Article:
Climate change and development Protect the climate, halt global warming

In order to stop climate change and keep its already unavoidable impacts within manageable limits, the international community has agreed to ensure that economies and societies will become climate-neutral by mid-century. To that end, emissions of greenhouse gases such as carbon dioxide must be rapidly and drastically reduced (decarbonisation). Improved protection must be provided for natural carbon sinks such as oceans, soils and forests.

Glacier in Iceland

(External link)In the past, developing countries and emerging economies contributed least to climate change. The situation has changed, however: these countries now account for around two-thirds of global greenhouse gas emissions – on an upward trajectory. Global warming can therefore only be stopped if the emerging economies – as well as the industrialised countries – substantially reduce their emissions and the developing countries pursue a climate-neutral pathway towards economic and social development. Germany recognises that for many developing countries and emerging economies, cutting emissions is beset with challenges, such as reconciling economic growth with a climate-friendly transformation.

What the BMZ is doing

Germany's development policy engagement for global emissions reductions includes activities undertaken through bilateral, regional and multilateral cooperation.

In 2022, the Federal Ministry for Economic Cooperation and Development (BMZ) provided around three billion euros for climate change mitigation.

The initiatives and action areas cover a broad spectrum:

  • Climate and Development Partnerships: targeted cooperation with selected partner countries, linking the goals of climate neutrality, climate resilience, economic development and social justice
  • NDC Partnership: assisting developing countries and emerging economies to fulfil their Nationally Determined Contributions (NDCs) to the global 1.5 degree Celsius temperature limit while safeguarding sound development for local communities in line with the 2030 Agenda's Sustainable Development Goals (SDGs)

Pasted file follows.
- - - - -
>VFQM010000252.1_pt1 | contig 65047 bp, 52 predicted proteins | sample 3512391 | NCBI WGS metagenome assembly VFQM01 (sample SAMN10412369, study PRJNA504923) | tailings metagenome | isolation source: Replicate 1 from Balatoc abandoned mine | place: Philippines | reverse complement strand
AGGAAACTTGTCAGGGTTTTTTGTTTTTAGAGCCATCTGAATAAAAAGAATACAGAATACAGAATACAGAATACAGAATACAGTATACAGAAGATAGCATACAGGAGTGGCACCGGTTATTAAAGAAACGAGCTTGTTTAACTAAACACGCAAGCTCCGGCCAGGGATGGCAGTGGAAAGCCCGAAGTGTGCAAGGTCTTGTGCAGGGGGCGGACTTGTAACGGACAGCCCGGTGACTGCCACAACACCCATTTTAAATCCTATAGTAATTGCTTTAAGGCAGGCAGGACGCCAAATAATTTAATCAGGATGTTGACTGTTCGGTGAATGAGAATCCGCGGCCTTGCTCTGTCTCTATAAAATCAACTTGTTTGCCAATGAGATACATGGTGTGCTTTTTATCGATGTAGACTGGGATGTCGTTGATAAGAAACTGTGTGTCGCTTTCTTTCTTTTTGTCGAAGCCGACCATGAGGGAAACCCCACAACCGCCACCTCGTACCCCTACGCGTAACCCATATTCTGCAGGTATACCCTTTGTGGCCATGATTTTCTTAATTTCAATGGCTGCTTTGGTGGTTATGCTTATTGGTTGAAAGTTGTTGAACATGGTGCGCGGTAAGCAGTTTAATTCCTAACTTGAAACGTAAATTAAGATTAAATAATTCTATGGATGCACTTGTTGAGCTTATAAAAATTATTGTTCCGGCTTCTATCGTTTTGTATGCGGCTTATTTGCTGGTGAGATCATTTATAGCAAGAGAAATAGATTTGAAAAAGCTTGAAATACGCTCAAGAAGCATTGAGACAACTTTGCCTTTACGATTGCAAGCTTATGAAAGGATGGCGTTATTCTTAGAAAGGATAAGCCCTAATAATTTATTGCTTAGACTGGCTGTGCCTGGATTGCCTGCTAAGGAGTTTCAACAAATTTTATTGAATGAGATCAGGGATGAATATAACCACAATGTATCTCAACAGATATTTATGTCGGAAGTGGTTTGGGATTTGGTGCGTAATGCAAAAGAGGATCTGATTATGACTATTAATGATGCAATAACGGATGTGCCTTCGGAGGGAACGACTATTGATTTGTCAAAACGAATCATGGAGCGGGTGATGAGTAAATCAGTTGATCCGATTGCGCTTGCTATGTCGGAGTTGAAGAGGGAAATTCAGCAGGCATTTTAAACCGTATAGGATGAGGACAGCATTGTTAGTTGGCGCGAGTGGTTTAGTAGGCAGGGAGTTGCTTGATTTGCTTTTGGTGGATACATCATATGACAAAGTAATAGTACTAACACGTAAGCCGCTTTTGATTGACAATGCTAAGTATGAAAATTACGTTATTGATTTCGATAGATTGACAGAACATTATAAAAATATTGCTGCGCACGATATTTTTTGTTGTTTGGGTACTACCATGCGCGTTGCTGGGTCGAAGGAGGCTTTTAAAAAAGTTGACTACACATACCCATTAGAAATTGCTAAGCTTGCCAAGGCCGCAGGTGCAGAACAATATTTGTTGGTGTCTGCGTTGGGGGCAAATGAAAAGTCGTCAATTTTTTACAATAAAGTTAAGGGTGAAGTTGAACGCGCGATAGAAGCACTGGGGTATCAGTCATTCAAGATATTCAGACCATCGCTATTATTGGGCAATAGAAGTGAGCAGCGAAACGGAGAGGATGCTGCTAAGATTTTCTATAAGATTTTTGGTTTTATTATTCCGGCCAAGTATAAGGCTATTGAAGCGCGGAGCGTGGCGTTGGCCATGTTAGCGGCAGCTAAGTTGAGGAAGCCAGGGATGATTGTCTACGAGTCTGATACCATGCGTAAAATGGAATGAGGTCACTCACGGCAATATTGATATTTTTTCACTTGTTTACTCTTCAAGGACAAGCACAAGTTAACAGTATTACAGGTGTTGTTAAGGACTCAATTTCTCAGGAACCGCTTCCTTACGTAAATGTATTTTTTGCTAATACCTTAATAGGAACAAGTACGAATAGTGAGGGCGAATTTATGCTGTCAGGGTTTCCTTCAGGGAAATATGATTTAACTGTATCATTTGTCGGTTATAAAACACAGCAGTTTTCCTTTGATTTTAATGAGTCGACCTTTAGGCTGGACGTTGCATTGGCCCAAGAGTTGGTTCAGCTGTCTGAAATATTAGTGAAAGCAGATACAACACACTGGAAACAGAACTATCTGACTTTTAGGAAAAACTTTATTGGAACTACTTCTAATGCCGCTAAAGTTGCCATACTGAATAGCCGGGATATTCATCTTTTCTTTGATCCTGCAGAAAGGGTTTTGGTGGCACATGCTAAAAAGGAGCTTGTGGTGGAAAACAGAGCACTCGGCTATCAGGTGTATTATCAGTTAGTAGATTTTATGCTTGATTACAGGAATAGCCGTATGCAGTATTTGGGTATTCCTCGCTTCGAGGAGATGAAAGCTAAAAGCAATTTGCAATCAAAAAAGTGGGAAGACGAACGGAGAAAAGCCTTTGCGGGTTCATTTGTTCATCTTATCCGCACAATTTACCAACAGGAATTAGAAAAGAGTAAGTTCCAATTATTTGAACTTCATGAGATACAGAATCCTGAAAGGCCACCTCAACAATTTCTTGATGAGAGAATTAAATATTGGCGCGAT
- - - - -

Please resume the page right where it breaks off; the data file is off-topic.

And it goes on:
• Climate finance: ensuring that funds are available for mitigation, for example for bilateral cooperation with developing countries and emerging economies and for support provided via multilateral climate funds and development banks
  • Cooperation with non-governmental organisations: mobilising private funding for climate change mitigation; supporting economic and technological progress in developing countries, for example through the Foundation Development and Climate Alliance; (External link) supporting climate action by civil society, with a focus on inclusion of vulnerable groups

To this end, the BMZ is engaged in the following sectors among others:

  • Energy: promoting renewable energies, increasing energy efficiency, moving forward on phasing out fossil fuels and ensuring a just transition, safeguarding needs-based access to climate-neutral energy worldwide, establishing production facilities for green hydrogen and its derivatives
  • Forests: reducing deforestation and forest degradation, for example through the REDD mechanism, promoting reforestation, establishing deforestation-free supply chains
  • Biodiversity: conserving and restoring ecosystems such as forests, oceans and peatlands as natural greenhouse gas sinks
  • Agricultural and food systems: promoting sustainable use of soils and agroecology, increasing water and energy efficiency, reducing food losses, promoting sustainability standards for climate-friendly supply chains
  • Urban development: developing sustainable, climate-neutral urban infrastructures, promoting climate-friendly mobility
  • Waste management: eco-friendly waste management, expanding recycling of materials, reducing greenhouse gas emissions in the waste sector, energy recovery from waste, promoting the circular economy

What mitigation efforts can achieve

Measures to reduce greenhouse gas emissions not only have a positive impact on the climate: bold climate action could deliver 26 trillion US dollars in direct economic benefits worldwide by 2030 and create more than 65 million new jobs.

It would also save countless lives, for climate change poses a major threat to human health and wellbeing. Among other things, climate change mitigation reduces air pollution – currently the cause of seven million premature deaths a year.

As at: 29/09/2023